How to Help Agility Dogs that Refuse the Last Hurdle
We had a question asked by a beginner dog agility enthusiast about her dog refusing the final jump. Though we were not given great details, she said she tried everything and still her dog refuses the last jump. Our first question back is, “How does your dog know it’s the last jump?” But we will look at what others had to say on this dilemma as you had some great tips.
We would ask if you and Taggie are apprehensive about the last fence and reinforce each others anxiety. Picture another fence after the last one and continue to work Taggie over it. Pretend the finish line is not where the judge has set it. This should help you avoid tensing up as you approach the final hurdle.
We also suggest that you teach your dog the “go on” command. Teach him to go over a fence to a target or toy, you can throw one if your dog starts going around the jump. The reward and praise is delivered after the fence, not before it. And the spectators who cheer Tag to the end of his run will be shouting ‘go on’ too! Your command to send Tag down the home stretch will be reinforced by the crowd.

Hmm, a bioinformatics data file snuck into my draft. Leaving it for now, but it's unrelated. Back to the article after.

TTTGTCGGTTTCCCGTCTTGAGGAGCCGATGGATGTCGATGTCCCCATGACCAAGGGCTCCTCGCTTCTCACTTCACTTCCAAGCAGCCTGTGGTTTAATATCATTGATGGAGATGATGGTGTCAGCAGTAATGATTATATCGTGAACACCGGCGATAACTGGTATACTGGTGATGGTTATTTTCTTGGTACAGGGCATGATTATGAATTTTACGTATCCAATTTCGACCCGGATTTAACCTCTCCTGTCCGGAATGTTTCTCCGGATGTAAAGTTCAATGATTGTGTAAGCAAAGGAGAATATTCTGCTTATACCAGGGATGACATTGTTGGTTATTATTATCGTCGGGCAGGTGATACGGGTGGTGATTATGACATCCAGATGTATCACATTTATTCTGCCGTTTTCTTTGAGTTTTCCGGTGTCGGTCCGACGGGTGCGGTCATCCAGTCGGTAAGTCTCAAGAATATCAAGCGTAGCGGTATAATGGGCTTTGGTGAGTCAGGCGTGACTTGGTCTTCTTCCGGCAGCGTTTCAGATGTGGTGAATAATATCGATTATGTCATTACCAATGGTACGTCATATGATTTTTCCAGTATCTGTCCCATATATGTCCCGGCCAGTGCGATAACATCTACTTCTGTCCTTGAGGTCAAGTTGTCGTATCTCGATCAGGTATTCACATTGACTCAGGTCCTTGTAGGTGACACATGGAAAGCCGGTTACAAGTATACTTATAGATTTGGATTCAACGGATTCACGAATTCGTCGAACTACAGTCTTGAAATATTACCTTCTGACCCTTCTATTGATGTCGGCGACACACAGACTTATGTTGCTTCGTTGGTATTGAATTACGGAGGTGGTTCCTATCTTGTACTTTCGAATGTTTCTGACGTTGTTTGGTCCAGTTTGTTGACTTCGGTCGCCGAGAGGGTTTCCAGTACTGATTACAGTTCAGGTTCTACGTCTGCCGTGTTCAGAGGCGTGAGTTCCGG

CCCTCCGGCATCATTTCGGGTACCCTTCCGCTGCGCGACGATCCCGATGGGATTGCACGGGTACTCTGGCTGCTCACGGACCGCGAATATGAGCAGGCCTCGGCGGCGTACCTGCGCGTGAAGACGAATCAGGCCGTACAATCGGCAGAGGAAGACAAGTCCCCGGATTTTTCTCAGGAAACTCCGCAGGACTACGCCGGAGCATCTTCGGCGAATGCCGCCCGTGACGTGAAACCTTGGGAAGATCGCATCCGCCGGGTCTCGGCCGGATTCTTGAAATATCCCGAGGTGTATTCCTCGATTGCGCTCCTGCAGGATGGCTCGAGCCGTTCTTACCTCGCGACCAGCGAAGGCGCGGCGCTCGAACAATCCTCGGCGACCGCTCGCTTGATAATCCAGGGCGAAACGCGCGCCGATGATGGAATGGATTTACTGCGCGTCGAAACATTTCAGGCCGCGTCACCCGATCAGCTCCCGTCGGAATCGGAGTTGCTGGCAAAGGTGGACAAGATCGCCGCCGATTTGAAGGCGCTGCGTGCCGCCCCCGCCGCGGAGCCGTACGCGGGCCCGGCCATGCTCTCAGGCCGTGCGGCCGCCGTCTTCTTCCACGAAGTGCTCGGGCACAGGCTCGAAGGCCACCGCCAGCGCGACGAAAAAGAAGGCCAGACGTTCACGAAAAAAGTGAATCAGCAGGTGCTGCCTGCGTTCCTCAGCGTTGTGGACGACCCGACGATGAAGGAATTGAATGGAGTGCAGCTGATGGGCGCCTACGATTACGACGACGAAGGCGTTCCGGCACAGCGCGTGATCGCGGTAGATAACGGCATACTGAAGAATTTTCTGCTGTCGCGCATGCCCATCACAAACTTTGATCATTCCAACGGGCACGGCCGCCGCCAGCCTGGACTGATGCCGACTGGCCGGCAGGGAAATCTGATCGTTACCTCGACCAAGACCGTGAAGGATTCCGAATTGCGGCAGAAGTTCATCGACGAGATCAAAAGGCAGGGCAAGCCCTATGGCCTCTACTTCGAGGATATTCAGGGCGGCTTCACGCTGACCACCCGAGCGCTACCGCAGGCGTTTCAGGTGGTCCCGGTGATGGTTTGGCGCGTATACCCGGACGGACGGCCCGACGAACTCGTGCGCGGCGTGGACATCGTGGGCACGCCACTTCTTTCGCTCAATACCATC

Sandy shared: My dog wasn’t refusing the last jump but knocking bars there. Why? Because I had the attitude that we were finished…I slowed down and he turned to see what I was doing! My trainer said,”Keep on moving as if it were in the middle of the course.” Even now I have to check myself on a difficult course from thinking we are “home free” at the last few obstacles. Not true!!
Brenda shared: Make sure that you do not veer off to one side or another, or slow down. With my dog, I was actually getting into her “space” at the end of the run and she was going around the jump and then coming to me. Check out your body language first. Once you fix that, the rest should be easy.
DustyDuckDog shared: A friend who jumps horses told me when I started agility to never think of the last jump as the finish. Keep driving forward as if there is another jump. Your body language may be telling Tag that it is the finish and he looks back to see if you are still coming. Dogs are VERY in tune with our body language. So pretend that there is another jump coming up. It worked for me and my dog who was doing the same thing. Good luck